Following reports on how the Guptas allegedly used the Bank of Baroda to move money out of South Africa for around a decade, Lord Peter Hain has called for a fresh, parallel investigation into the London-based Bank of Baroda.
He has written to the Chancellor of the Exchequer, Phillip Hammond, asking for a multi-pronged investigation involving the FCA, the National Crimes Agency and the Serious Fraud Office, and for the UK Bank of Baroda’s operating licence to be reviewed. He also asked UK officials to make contact with new Finance Minister Nhlanhla Nene to discuss how looted funds can be returned to South Africa.
Moreover, he says, “I will be pressing the government on this matter in the House of Lords.”
Hain specifically refers to a report by the Organised Crime and Corruption Project which alleges that India’s state-owned Bank of Baroda “played a crucial role in the financial machinations of South Africa’s politically influential Gupta family, allowing them to move hundreds of millions of dollars originating in alleged dirty deals into offshore accounts”.
According to the report, interviews and documents obtained by the OCCP show that the bank’s South African branch “issued unapproved loan guarantees, quashed internal compliance efforts, and prevented regulators from learning about suspicious transactions in a way that benefited the Guptas’ network”.
amaBhungane, Hindustan Times and Scorpio previously reported that, among numerous other possible violations, the Bank of Baroda helped to bankroll the purchase of a luxurious house – bought in the name of then-president Jacob Zuma, but paid for by the Guptas via Bank of Baroda accounts and operated through secretive trusts.
Lord Hain, for his part, in November 2017 sought the help of the Chancellor to help track down billions of South African Rands suspected to have been laundered through Gupta networks as far afield as Dubai and Hong Kong.
He also called for British authorities to investigate Standard Chartered and HSBC in connection with links to state capture.
Now, in a follow-up letter to the Chancellor, he has given his reasons for requesting “fresh and parallel investigation into the London-based Bank of Baroda”.
Referring to the OCCP as “reputable corruption investigators who demonstrate conclusively that Baroda has been a conduit for money laundering by the Gupta brothers”, Hain adds:
“The Guptas are now being pursued by SA prosecutors for arrest for corruption, and also for what is known as ‘state capture’, resulting in billions of SA Rand (hundreds of millions of UK sterling) being looted from taxpayers and laundered abroad through Dubai and Hong Kong (and possibly routed via London including through Baroda accounts).”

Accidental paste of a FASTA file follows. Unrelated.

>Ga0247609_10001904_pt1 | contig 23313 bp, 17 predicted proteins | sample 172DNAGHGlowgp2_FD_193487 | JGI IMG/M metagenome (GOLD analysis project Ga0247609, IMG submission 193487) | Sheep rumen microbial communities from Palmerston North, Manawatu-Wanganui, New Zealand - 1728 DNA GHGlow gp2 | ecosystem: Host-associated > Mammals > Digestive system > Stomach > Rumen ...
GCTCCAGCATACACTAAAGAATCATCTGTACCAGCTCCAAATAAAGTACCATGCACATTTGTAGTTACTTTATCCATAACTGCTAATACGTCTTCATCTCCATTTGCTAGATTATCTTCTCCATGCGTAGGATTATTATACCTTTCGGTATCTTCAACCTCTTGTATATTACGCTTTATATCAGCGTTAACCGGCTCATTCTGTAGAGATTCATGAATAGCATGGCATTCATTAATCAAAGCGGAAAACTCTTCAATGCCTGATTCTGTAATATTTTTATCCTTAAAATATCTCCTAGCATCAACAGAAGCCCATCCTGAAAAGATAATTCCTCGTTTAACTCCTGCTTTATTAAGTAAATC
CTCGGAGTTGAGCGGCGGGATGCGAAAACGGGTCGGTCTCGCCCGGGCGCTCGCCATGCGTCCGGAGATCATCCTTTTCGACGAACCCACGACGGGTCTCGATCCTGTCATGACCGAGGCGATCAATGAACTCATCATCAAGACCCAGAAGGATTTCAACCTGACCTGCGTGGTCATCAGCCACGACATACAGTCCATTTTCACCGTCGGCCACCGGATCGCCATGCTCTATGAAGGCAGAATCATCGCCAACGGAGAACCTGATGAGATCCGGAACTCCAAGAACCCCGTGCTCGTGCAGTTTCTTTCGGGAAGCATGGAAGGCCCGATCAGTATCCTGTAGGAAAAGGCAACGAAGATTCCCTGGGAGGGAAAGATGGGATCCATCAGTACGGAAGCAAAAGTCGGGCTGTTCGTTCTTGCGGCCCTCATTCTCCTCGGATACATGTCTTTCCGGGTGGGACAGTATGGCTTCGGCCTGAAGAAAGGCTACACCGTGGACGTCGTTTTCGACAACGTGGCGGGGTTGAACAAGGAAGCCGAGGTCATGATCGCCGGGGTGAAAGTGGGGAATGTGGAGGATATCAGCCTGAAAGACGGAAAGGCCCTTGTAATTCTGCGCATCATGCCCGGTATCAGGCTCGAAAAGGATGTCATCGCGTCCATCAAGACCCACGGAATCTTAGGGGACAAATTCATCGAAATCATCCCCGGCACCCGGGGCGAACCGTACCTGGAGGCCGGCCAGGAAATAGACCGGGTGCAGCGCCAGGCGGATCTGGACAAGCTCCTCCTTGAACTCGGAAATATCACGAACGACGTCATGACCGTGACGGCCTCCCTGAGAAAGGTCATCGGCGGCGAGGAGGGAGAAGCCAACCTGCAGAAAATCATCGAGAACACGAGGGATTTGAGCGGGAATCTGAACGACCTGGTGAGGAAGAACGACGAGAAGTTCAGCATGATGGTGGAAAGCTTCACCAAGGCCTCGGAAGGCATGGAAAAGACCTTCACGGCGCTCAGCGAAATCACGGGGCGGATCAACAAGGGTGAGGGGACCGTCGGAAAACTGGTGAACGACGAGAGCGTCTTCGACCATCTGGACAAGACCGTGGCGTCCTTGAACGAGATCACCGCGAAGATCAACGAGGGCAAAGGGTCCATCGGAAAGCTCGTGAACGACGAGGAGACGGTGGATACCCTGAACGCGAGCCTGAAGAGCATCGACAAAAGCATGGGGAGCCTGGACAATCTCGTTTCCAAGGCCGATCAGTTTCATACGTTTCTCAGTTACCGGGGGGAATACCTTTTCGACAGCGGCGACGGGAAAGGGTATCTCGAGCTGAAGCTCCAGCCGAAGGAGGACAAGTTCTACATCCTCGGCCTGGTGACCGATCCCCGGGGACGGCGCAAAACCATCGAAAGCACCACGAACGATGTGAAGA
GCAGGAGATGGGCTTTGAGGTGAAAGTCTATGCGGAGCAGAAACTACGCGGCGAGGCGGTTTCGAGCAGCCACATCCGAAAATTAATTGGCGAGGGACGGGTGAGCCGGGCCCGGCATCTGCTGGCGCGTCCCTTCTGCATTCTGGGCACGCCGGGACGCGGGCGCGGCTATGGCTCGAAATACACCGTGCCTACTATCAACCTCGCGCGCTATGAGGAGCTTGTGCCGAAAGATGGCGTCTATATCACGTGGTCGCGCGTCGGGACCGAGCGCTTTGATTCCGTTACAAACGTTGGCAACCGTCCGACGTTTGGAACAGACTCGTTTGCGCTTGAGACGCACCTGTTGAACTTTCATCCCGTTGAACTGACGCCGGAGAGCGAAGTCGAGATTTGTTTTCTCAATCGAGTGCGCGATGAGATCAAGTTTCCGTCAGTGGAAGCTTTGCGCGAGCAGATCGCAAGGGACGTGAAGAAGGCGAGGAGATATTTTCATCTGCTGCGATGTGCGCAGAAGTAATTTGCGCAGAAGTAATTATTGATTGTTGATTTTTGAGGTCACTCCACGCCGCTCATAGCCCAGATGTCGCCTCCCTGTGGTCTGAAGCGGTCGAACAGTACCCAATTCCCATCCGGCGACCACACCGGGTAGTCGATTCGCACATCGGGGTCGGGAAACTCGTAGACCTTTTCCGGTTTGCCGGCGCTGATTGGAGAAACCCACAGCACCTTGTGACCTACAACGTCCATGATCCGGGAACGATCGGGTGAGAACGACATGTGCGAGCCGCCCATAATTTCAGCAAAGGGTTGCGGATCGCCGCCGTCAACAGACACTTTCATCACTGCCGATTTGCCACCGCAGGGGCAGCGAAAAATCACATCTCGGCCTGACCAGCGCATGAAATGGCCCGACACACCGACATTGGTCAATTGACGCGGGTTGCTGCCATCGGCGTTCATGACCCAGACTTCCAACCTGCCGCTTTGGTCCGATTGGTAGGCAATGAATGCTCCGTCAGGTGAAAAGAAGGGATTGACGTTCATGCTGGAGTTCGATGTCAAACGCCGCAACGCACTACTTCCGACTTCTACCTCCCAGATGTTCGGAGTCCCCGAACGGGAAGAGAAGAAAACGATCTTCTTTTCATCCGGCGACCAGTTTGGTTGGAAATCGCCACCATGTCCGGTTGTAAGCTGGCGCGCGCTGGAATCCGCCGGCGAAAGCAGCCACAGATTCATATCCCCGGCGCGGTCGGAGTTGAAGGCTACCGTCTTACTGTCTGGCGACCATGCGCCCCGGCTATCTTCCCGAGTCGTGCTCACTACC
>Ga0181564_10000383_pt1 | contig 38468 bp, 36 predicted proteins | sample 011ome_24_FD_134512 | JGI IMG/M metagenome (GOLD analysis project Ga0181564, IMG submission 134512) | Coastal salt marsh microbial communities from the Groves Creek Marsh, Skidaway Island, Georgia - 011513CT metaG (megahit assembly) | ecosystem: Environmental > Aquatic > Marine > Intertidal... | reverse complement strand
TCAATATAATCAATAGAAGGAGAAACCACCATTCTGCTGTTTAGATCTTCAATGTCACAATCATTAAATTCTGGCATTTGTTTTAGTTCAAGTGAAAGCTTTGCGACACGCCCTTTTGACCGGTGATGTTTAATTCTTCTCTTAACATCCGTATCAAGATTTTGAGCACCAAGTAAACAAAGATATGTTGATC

Baroda have confirmed they were major account holders for the Guptas, Hain adds, “and now allegations I passed to you in November 2017 that they were also conduits for money laundering have been confirmed by this authoritative report”.
Hain has asked that the FCA, the National Crimes Agency and the Serious Fraud Office immediately investigate “with a view to prosecuting Baroda Bank for financial crime and contravening UK money laundering laws”. He has also called for their operating licence within UK jurisdiction to be reviewed.
“New South African President Cyril Ramaphosa has pledged to root out widespread state corruption in the SA public sector and I ask that UK financial regulatory and investigatory authorities now make contact with and his SA Treasury Officials,” he wrote.
Lastly, he called for the Chancellor to speak to new Finance Minister Nhlanhla Nene “to establish how UK authorities can assist in returning the looted money to the SA Treasury”.
UK authorities should also make contact with new State Enterprises minister Pravin Gordhan, he has said.
“In this way, the UK government can assist President (Cyril) Ramaphosa and his ministers in making a clean break with the last ten years of debilitating government in South Africa.”
Lord Hain, an anti-apartheid activist and House of Lords peer, has been no stranger to State Capture and corruption investigations. He has previously delivered stinging reviews of SARS and international law firm Hogan Lovells’ handling of Jonas Makwakwa’s alleged money laundering.
The Guptas and former president Jacob Zuma have consistently denied accusations of state capture. DM
Photo: Lord Peter Hain (EPA)
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